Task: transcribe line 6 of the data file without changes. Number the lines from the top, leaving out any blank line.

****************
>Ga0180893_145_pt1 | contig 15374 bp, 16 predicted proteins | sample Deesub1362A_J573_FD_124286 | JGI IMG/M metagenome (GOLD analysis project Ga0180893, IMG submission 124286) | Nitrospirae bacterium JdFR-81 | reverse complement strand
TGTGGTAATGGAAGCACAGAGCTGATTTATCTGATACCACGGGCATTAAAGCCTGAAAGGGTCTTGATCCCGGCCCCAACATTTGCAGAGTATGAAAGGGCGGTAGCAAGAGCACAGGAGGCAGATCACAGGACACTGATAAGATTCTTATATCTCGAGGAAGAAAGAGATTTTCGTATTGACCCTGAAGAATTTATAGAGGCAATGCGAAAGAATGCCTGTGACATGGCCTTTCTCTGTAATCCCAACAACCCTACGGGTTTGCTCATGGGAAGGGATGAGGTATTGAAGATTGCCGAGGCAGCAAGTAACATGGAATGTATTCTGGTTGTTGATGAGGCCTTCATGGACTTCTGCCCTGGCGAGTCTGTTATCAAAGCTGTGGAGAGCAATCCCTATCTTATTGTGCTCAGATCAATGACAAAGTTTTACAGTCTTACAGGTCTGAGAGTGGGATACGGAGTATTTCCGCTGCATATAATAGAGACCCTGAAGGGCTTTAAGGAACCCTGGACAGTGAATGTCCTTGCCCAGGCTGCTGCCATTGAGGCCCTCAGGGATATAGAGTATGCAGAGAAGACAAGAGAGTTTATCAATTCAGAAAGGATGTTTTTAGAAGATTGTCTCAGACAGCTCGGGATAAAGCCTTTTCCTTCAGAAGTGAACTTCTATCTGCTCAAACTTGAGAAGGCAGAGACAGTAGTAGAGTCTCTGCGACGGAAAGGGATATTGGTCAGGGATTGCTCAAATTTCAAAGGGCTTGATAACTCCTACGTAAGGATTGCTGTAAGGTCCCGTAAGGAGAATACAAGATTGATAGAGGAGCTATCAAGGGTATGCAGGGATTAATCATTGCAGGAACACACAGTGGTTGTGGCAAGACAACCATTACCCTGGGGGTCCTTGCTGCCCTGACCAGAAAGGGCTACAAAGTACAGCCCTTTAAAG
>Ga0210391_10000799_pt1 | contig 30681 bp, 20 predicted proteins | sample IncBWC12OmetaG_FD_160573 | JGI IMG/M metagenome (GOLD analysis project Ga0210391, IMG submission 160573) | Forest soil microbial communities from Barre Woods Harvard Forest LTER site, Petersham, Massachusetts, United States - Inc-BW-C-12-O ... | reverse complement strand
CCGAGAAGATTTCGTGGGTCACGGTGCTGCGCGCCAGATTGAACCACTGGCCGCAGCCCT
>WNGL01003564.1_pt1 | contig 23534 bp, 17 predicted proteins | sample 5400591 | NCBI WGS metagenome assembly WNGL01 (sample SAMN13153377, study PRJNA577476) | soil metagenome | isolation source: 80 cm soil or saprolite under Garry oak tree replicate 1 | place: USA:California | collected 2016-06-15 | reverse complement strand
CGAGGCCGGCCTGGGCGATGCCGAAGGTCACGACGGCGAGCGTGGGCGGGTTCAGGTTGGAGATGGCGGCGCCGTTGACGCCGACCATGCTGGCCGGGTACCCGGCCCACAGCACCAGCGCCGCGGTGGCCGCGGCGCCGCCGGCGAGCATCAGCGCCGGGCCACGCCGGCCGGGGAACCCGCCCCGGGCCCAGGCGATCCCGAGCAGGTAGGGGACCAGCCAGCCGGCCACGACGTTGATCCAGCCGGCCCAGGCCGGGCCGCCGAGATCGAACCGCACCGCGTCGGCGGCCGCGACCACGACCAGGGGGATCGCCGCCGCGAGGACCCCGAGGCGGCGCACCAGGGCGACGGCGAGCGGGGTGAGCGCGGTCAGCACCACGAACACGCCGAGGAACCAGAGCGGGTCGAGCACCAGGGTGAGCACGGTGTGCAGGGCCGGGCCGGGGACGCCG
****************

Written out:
CGAGGCCGGCCTGGGCGATGCCGAAGGTCACGACGGCGAGCGTGGGCGGGTTCAGGTTGGAGATGGCGGCGCCGTTGACGCCGACCATGCTGGCCGGGTACCCGGCCCACAGCACCAGCGCCGCGGTGGCCGCGGCGCCGCCGGCGAGCATCAGCGCCGGGCCACGCCGGCCGGGGAACCCGCCCCGGGCCCAGGCGATCCCGAGCAGGTAGGGGACCAGCCAGCCGGCCACGACGTTGATCCAGCCGGCCCAGGCCGGGCCGCCGAGATCGAACCGCACCGCGTCGGCGGCCGCGACCACGACCAGGGGGATCGCCGCCGCGAGGACCCCGAGGCGGCGCACCAGGGCGACGGCGAGCGGGGTGAGCGCGGTCAGCACCACGAACACGCCGAGGAACCAGAGCGGGTCGAGCACCAGGGTGAGCACGGTGTGCAGGGCCGGGCCGGGGACGCCG